Nightcrawler dead before sunrise

Where does news come from? How is video from a crash that happened at four in the morning end up on the morning news? Chances are night rats called stringers will sell it to the highest buyer, with little to no experience a few of these guys are under loose contract. That’s what Dan Gilroy’s ‘Nightcrawler’ explores, the dirty underbelly of the news media.

Upon first seeing the trailer for the films, it’s a vague thriller taking place on the dirty streets of Los Angeles. The film stars Jake Gyllenhaal in the lead role as seedy Louis Bloom, which brings us the Gyllenhaal we were introduced in ‘Donnie Darko.’ A cold, sociopathic character that makes the viewer feel less than comfortable for the hour and a half you get to know him. Though one doesn’t really get to know Gyllenhaal’s character, the viewer is tossed into this film with little to no back story save for the fact Lou is looking to go straight from a life of stealing chain link fence for scrap. After that the film takes liberties about how journalism and freelancing or stringing works.

Aside from that we see horrible violations of how cops and firefighters work, in one scene Bloom and another Stringer literally get in the face of a patient being worked on and almost anyone who is a first responder know this is something that would never happen. Even the regular consumer of news at home knows most stations wouldn’t show that. Though one can commend Gilroy’s research in how a newsroom works and different jobs performed by the people who make third shift news happen. Other than that severe liberties are taken by the director who also wrote the original screenplay.

The film felt entirely too long for what it was trying to do, and the viewer has time to end up bored while watching it. Few moments are thrilling but other than that the film does fall a little flat without any backstory for Bloom or anyone else in the film. Gilroy does manage to make the viewer hate Bloom and his character with his ability to detach completely from the situation and his belief in going above and beyond is really just selfish.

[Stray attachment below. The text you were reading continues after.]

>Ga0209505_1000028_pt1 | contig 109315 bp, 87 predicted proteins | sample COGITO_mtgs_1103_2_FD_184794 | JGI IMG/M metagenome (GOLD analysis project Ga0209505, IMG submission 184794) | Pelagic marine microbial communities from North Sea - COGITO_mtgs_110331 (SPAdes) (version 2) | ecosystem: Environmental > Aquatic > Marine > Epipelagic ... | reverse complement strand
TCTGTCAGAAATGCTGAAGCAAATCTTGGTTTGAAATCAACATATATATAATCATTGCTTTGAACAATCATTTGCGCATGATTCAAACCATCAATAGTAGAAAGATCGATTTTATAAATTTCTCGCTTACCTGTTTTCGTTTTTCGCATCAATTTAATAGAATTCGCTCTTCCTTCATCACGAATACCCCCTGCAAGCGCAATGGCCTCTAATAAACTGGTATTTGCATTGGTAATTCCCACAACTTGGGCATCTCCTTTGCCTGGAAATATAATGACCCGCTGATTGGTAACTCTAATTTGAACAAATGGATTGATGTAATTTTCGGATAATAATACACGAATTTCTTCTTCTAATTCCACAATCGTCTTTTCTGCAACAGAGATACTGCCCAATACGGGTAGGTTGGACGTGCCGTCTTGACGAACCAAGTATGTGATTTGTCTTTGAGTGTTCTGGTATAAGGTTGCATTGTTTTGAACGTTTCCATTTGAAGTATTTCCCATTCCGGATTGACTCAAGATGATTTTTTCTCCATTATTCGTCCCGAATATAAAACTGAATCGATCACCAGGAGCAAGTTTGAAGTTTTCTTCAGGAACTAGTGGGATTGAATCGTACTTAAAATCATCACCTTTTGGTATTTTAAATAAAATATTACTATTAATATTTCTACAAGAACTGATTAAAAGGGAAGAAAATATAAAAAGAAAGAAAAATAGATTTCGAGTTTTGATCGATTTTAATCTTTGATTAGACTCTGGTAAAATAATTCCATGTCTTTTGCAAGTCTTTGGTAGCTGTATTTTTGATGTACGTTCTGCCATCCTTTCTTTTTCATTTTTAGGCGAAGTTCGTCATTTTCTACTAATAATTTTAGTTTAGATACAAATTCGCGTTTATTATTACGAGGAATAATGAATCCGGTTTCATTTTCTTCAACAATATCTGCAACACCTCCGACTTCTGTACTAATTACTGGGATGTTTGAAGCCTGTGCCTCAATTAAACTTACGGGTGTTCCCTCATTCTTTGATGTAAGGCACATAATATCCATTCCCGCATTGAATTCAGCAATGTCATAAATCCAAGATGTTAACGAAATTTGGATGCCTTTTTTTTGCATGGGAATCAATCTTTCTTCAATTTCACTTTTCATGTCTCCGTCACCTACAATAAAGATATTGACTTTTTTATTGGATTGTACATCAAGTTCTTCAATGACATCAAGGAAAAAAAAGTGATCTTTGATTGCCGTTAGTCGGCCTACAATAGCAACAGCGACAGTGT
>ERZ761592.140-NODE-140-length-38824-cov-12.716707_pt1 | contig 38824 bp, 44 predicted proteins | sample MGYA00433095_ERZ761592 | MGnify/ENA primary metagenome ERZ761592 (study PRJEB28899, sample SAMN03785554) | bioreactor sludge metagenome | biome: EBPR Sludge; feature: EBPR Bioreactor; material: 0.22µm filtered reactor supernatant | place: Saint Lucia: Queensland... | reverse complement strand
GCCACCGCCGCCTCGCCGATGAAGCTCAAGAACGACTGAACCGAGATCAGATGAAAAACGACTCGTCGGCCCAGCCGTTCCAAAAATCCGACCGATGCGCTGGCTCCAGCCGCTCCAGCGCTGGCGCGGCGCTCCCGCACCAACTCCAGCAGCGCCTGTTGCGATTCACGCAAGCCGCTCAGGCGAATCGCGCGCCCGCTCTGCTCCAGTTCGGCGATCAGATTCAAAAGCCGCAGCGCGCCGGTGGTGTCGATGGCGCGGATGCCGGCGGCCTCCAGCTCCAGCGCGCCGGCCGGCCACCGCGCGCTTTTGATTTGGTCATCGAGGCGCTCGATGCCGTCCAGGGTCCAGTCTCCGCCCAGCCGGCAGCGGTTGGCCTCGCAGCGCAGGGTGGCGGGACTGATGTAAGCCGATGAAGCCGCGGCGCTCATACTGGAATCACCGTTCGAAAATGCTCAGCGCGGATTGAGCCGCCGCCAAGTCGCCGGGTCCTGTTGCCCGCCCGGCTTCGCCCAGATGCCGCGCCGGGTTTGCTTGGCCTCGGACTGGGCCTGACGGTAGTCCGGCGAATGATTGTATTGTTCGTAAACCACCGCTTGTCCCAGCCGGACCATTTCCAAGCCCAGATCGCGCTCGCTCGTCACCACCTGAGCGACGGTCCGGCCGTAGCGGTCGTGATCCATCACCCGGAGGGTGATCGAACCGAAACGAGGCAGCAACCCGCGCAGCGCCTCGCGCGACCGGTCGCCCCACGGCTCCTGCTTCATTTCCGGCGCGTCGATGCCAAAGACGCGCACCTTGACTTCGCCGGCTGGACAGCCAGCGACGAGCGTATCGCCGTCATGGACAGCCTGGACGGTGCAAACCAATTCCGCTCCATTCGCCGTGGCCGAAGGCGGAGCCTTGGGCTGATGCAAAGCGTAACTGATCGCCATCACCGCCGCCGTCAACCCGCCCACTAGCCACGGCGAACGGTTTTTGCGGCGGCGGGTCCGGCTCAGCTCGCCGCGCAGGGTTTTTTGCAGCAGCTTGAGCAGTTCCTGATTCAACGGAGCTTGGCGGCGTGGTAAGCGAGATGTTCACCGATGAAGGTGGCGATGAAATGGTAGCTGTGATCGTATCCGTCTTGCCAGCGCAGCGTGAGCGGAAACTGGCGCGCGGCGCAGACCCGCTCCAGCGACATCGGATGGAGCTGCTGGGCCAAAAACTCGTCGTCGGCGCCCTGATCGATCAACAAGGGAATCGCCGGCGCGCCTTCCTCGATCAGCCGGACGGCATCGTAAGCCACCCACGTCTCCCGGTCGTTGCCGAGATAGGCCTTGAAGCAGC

Rene Russo gives a stunning performance of a struggling news director, who will do anything to save her job and her ratings. Giving the sketchy Bloom a chance to sell his material to her, no matter how he got it. She forgoes all ethics due to her selfish behavior. Her character is strong and a force to be reckoned with in the newsroom.

‘Nightcrawler’ does do a good job of showing a different side to the L.A. most people know and it’s shot in a way that makes you feel too close to Bloom’s character. Even Bloom’s apartment is a reflection of who he is and how cold and detached he is from everyone else around him. Art direction does an amazing job of leaving the audience to feel his detachment from how he dresses and how his apartment even looks, his only care in the world a small plant.

This film is one that could be saved for late night HBO viewing, because spending money on seeing this is a waste of time. The film is dark and seedy, and manages to show whole different side of L.A. and the media but outside of that a lot of left to be desired. It’s an hour and a half of watching Gyllenhaal and his expertly tied man bun. Character writing leaves a lot to be desired, so save it for a night at home with a good drink.

Fall Out Boy go Roman in Centuries Video

So what do you after you Save Rock n Roll and appease Elton John? Well if you’re Fall Out Boy you release a new video for your new song. After dropping the ending theme for Disney’s “Big Hero Six” Fall Out Boy comes back with the long awaited video for “Centuries”

The video itself takes place in ancient Rome (or Fall Out Boy’s version at least) where we see all four members tied up and waiting in carts. Dressed clearly as gladiators they are being carted off much like Russell Crowe to face their death in the colosseum so it seems. Prior to this we see them approached by a mysterious man who hands them each small objects.

They go into the area and begin a battle which is very much a reminder of Goliath from the bible, and while the ending shouldn’t be spoiled the viewer can decide that Fall Out Boy wins. But during this we see so much CGI and so many shots of this faux Rome they have created and so little of Fall Out Boy the video is just campy and bad. Fortunately, the song itself is good and can do without a video, which is a far cry from the group that turned Brendan Urie into a vampire and Courtney Love into a badass rebel leader.

The video is strange and doesn’t tie in visuals with the song itself, and nothing about this strange gladiator theme seems to match with what they are singing. Fall Out Boy attempts to take the video to make it into a small mini movie, but it fails to do that. Unlike the Save Rock and Roll videos which created a cohesive piece, this is just a sad attempt to capture that.